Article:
Start by tracking your spending and your budgeting. I know that seems really simple, but it’s amazing how many people don’t do this, because it takes time. Many times, our credit cards can get us into trouble, because we don’t realize the damage of our spending actions until it’s too late and the bill is in our hands. But if you’re regularly tracking your spending, maybe doing things like financial Fridays, you’ll be able to see where you could trim some of that fat on your spending.
It will help you find ways to cut back, and establish a budget so you can work on downsizing your debt. If you see, for example, six transactions at the local convenience store and you know it’s because you’re splurging on Slurpees, maybe it’s time you could budget that down and shift that money into saving instead. So that’s just a really quick and easy way. Use those financial Friday’s to your advantage.
The other thing is to start small. Work on paying smaller debts off first, and then you can eliminate one debt at a time, and lower the amount of monthly fees that you’re accumulating. That’s really where we get hit really hard. It’s with all these monthly fees. Then if you close out one credit card or a debt the following month, you can shift those monthly minimums you were paying on that card to another and keep building up.
Focus on one card at a time. You want to make sure you’re hitting the minimums for all your cards, but really investing in one to really get that one paid off before you move to the next instead of spreading it out. I want you to also think about want versus need.
We have to shift our mindset, and start thinking in terms of want versus need when it comes to our spending. You need to put gas in the car to get it to work, but do you need that latte every morning? Probably not. It is nice, but it’s a want. And even skipping that latte every other day could mean shifting an extra $15 a week even, to your credit card bill. The little tiny bits really do add up and make a difference.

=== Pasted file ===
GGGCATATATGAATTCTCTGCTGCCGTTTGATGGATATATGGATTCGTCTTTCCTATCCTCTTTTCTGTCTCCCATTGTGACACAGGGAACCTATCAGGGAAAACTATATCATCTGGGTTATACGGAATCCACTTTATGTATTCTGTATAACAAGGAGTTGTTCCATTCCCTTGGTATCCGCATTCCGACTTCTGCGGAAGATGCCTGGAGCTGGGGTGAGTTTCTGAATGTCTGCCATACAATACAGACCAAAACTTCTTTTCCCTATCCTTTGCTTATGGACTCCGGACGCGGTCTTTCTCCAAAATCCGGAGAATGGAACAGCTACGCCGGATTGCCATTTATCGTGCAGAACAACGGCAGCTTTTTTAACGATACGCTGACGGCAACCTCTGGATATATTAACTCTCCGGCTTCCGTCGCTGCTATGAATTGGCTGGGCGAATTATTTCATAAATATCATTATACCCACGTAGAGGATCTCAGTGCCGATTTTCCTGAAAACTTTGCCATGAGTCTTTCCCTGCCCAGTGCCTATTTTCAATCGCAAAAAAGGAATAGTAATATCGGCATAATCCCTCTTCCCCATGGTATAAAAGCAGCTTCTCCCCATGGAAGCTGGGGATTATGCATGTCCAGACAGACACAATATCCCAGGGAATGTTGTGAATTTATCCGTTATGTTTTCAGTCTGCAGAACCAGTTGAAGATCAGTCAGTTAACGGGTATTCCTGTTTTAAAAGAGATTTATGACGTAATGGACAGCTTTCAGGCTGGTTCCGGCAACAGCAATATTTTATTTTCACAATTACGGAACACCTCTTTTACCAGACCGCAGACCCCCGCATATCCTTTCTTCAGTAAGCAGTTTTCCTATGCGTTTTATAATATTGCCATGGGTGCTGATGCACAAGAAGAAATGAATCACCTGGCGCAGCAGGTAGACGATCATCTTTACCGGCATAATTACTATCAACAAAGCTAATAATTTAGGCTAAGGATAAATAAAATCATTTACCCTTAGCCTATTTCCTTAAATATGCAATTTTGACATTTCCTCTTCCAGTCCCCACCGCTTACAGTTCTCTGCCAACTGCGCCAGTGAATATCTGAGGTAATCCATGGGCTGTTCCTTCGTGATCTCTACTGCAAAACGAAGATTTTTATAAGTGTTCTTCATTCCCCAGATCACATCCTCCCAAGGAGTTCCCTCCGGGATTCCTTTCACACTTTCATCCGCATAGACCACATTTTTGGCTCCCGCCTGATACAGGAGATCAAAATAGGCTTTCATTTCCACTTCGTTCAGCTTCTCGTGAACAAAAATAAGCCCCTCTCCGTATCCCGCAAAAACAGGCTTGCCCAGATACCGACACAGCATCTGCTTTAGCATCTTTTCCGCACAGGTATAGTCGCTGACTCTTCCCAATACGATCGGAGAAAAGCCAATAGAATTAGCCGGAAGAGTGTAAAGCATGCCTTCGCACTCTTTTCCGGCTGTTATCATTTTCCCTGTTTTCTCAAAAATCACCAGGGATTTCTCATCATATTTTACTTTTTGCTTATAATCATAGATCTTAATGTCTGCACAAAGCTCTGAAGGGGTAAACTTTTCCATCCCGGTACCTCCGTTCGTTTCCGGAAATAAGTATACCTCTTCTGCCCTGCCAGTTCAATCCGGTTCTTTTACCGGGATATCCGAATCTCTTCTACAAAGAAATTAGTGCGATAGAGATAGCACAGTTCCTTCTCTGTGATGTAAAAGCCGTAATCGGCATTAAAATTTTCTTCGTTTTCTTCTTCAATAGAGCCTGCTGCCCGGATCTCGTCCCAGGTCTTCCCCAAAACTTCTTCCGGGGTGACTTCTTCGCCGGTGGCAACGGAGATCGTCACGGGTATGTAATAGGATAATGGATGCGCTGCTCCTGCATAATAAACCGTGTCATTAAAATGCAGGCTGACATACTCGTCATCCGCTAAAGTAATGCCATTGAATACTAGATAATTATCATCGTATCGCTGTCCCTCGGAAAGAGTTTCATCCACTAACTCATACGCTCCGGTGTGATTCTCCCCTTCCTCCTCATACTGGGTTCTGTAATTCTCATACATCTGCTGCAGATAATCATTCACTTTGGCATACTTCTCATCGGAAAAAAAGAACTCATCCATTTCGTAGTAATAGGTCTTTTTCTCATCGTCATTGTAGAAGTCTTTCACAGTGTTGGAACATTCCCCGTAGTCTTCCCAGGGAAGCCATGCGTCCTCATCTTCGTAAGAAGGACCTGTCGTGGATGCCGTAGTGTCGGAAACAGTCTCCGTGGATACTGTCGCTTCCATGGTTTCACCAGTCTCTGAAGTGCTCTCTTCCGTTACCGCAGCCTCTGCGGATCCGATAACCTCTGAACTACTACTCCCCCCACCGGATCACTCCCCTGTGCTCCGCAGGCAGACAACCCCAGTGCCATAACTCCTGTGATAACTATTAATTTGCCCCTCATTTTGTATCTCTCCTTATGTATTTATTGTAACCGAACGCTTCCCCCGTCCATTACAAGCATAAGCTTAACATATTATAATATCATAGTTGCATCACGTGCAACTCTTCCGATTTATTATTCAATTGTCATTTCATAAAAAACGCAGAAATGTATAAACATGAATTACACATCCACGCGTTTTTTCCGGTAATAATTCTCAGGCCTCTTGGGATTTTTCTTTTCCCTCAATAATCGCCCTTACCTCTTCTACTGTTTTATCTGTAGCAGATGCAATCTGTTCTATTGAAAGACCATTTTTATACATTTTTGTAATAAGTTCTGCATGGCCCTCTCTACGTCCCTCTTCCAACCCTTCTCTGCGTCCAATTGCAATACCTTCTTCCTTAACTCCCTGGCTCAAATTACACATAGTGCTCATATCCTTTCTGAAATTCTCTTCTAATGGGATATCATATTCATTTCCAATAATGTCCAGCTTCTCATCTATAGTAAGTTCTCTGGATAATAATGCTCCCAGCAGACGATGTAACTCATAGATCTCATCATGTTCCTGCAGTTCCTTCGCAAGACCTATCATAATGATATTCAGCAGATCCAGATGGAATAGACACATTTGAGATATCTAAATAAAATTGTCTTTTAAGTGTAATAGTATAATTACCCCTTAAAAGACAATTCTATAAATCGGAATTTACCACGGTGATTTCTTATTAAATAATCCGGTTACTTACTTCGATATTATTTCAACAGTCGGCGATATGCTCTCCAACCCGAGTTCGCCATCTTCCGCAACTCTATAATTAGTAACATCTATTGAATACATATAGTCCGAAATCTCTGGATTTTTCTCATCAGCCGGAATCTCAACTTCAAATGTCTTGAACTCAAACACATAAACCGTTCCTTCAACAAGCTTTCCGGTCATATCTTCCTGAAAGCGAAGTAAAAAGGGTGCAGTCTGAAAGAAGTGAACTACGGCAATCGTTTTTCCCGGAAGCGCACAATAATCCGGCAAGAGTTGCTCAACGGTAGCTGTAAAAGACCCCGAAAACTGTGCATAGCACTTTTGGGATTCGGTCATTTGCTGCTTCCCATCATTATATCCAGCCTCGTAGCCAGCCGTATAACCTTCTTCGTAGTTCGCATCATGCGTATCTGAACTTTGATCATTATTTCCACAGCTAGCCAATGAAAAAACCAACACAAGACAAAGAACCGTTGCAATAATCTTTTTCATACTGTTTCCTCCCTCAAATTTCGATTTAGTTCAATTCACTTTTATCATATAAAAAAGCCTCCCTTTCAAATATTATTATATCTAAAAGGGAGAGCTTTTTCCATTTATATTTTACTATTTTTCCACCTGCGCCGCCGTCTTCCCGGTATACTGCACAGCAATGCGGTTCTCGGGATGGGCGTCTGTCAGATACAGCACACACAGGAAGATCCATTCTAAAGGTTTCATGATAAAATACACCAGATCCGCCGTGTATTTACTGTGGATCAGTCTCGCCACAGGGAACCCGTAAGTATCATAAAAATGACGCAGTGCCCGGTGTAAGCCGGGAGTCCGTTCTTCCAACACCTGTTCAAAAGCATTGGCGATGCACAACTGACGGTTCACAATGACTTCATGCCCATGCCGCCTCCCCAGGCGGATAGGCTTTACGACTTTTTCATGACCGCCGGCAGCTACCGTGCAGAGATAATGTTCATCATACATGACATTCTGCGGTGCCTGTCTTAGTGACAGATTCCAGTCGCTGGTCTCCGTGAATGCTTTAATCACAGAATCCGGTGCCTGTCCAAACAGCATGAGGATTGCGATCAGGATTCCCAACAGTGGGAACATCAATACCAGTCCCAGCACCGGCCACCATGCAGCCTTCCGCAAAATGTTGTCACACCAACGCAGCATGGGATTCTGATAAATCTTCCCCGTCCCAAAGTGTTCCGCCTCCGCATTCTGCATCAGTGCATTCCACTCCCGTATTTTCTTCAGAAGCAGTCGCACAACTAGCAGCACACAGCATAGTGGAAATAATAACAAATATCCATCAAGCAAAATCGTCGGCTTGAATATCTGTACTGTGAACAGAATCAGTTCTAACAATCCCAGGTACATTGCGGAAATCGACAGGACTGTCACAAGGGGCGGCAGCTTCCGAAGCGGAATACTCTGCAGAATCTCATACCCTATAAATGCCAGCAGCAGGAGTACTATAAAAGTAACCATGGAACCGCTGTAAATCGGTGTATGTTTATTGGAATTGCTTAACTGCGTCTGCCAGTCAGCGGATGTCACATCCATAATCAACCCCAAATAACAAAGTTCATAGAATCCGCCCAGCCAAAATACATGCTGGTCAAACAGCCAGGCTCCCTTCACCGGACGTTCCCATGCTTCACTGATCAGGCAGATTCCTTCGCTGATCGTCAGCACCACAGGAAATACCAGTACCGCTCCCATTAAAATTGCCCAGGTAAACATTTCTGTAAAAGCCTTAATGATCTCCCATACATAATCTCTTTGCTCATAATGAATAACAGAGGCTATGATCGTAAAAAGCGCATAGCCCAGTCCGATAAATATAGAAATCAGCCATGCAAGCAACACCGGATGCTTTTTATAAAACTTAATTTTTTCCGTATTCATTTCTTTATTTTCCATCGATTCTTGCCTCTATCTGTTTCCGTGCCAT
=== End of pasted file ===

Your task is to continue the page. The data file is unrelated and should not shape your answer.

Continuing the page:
And my final suggestion, use the cash envelope system. Listen, this system has been around for decades because it works. Go on a credit card diet and pay for things only with cash. You’ll find it’s easier to skip some of the frivolous things when you have to actually pull out physical cash to pay for it. It forces you to pay a little more attention to your spending. It’s a really simple and easy thing to do, but I promise you, it works.
I understand that managing finances can be scary. It can be daunting and really overwhelming. But using some automation, setting up some good habits can help you stay on top of paying your bills, tracking your expenses and avoiding late fees, which is where a lot of us really get hit hard.
With just a few simple shifts to our mindset, we can work towards saving intentionally and downsizing our debt. I hope that today’s episode has given you a few ideas to
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help you find some financial freedom. When you feel like you have a good handle on your finances, it really does go far in boosting your confidence and helping you feel a little bit more like the true you we’re talking about all season long.
Now, before I share the next week’s episode, I want to share a review from iTunes. This is from Red Rose 82012, who says, “Goal setting seems to be something on everyone’s to do list. But actually getting them set and then seeing them achieved, that’s another
story. I love the practical tools, and the blend of wisdom, and encouragement to see through and get the dream in your heart a reality. Great podcast for everyone.”
Thank you so much for the beautiful review. If you will send my team an email with your address, I will be handwriting a thank you note and sending that out your way this week.
And speaking of the week to come, what’s up next for our Productivity Paradox? We are going to be talking next week about improve your sleep, and increase your productivity. Another week focused on the new year true you. So, becoming even more productive, even happier through better sleep.
I do want to let you know too, that the video I mentioned earlier on how to organize your kitchen, where I show some of the tips and tricks in my own kitchen, that’s available for you to watch at inkWELLpress.com/youtube. So, be sure to give that a watch.
All right. Until next time, have a beautiful and productive week.
Thanks for listening to Productivity Paradox. To get free access to Tanya’s valuable checklist, five minutes to peak productivity, simply go to inkWELLpress.com/podcast.